OSC is Proud to Support Charlottesville Women in Tech (CWiT)!

When the Charlottesville Women in Technology (CWiT) team first contacted Opensource Connections (OSC) about whether or not we wanted to sponsor CWiT for the year, to be honest I knew very little about the details of gender inequality in Science and Technology and even less about ways to help address that inequality. And I felt kind of bad that I didn’t know this information, being a woman in technology myself. I have certainly supported gender equality in other areas in the past, and when we made the decision to sponsor CWiT I was happy to get involved and learn more.

And so I went to my first meeting of CWiT just a few months ago. And in my short time attending CWiT meetings, I have met many amazing women and learned a great deal about gender equality in the Science and Tech fields.

A few things that I have learned about gender inequality are:

  • Gender inequality in Science and Technology fields is really pronounced. REALLY pronounced. The percentage of Computer Science college graduates that were women in 2012 was around 18%. Read more about this here.

  • Gender inequality in Science and Technology has only gotten worse since the mid 1980’s. In 1984/85 the percentage of Computer Science degrees conferred to women was around 37%. That means in the past 20 years, gender inequality in Computer Science has not improved, but has actually gotten worse dropping by 19% points. Read more about this here.

  • Girls’ interest often turns away from Science and Technology in middle school. A 2009 American Society for Quality poll of kids ages 8-17 found that 24 percent of boys but only 5 percent of girls were interested in an engineering career. Read more about this here. Various sources indicate that this decline is due to a number of factors, including lack of role models as well as social pressure to focus on other things in middle school.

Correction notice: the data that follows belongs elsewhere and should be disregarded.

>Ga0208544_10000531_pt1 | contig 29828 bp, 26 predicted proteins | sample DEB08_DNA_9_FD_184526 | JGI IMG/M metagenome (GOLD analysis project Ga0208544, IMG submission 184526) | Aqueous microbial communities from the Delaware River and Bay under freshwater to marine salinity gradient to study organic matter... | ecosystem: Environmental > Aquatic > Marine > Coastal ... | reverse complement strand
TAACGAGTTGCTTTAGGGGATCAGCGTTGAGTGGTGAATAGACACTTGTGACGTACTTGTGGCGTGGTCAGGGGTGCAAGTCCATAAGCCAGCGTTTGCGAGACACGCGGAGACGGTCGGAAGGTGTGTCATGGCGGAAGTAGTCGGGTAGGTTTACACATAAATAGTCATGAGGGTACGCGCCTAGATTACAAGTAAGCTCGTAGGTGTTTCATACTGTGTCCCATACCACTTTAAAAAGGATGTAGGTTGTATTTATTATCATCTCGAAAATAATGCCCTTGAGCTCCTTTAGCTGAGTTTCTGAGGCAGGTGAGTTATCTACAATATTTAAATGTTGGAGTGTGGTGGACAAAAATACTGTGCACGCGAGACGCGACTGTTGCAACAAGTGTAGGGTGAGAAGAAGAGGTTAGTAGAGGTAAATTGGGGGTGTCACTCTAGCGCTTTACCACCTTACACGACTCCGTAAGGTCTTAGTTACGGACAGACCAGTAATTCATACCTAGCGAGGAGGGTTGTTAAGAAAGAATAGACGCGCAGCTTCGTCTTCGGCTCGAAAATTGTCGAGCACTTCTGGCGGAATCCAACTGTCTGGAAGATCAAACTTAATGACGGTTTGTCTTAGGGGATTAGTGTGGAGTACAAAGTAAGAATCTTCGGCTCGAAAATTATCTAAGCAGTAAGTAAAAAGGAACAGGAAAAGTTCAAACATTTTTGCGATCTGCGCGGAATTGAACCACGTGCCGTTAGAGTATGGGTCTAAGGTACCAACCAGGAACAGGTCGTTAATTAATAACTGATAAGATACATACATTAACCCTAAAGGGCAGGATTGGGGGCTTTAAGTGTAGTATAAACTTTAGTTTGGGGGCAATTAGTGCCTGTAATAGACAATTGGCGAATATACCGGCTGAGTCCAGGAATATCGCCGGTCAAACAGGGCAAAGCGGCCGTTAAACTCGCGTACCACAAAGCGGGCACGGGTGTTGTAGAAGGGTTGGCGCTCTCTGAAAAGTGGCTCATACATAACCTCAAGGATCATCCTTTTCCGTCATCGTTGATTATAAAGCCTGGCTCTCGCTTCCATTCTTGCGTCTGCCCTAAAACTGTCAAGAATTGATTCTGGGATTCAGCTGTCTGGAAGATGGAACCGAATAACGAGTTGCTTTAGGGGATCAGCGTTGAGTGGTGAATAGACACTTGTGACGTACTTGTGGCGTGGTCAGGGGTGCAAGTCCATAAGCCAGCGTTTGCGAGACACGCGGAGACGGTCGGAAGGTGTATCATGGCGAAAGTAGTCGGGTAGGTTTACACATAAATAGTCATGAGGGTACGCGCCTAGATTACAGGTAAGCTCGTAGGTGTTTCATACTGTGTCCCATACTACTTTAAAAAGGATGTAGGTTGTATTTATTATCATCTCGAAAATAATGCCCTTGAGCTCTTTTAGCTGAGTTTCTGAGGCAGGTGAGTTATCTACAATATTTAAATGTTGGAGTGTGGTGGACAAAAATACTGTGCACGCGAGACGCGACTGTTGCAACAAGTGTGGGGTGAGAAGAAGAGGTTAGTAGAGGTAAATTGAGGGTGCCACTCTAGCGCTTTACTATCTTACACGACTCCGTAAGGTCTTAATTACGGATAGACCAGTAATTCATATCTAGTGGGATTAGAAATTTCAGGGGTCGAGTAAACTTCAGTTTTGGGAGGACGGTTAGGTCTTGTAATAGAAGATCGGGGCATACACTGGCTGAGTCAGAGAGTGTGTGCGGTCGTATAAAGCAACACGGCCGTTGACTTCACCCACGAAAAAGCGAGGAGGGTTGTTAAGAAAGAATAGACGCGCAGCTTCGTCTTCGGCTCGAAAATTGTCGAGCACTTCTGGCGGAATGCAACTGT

But there are actions we can take to address this gender inequality for women now and for our girls growing to be women in the future. Here are just a few that stand out for me:

  • Encourage girls to explore science and technological fields. There are a number of programs both locally and nationally to work on addressing this:

    • Tech-Girls: Tech-Girls is about nurturing girls interest in STEM. They work with girls and provide hands on activities that will engage their natural curiosity about technology. They work with parents, teachers and other partners to provide training resources and relationships to support the girls in this effort. To learn more check them out at

    • Girls Excited about Math and Science (GEMS): GEMS is a UVA organization comprised of university students majoring in science, mathematics or engineering fields. They conduct weekly hands-on experiments and focus on a new aspect of science and technology each week, as well as have an annual science fair. Their goal is to foster an interest in STEM fields for young women and show them how much fun science can be! For more information check them out at

  • Encourage women to explore science and technological fields! One great group that does just this is Girl Develop It. Girl Develop it is a non-profit that exists to provide affordable and judgement free opportunities for adult women interested in learning web and software development. To learn more check it out at

  • Encourage diversity in the workplace by giving women a chance in technological and leadership roles. Leaders of both genders need to give women applicants a real chance at the jobs that are out there. This means that hiring managers need to take a close look at women candidates as well when making hiring decisions.

  • Leaders of both genders need to make the modern technological workplace friendly to both women and men. This means a wide variety of things to a wide variety of people and includes things like allowing schedule flexibility and access to good health care, but can include other things as well. Leaders need to listen to the people they lead and adjust the modern workplace to work for those people.

OSC is not the model of gender equality. We are a small firm and our percentage of women employees is about average for a computer software firm, but we are working on it. We are committed to making changes in our own organization and working to be part of the solution in the larger science and technology community.

OSC is proud to sponsor CWiT this year and to support their work to bring these issues to the forefront to give us all a chance to address them. We hope that by doing this, we can help level address the current gender inequality, and hopefully balance that out for future generations. If you’d like to learn more about Charlottesville Women in Tech, please check them out at their website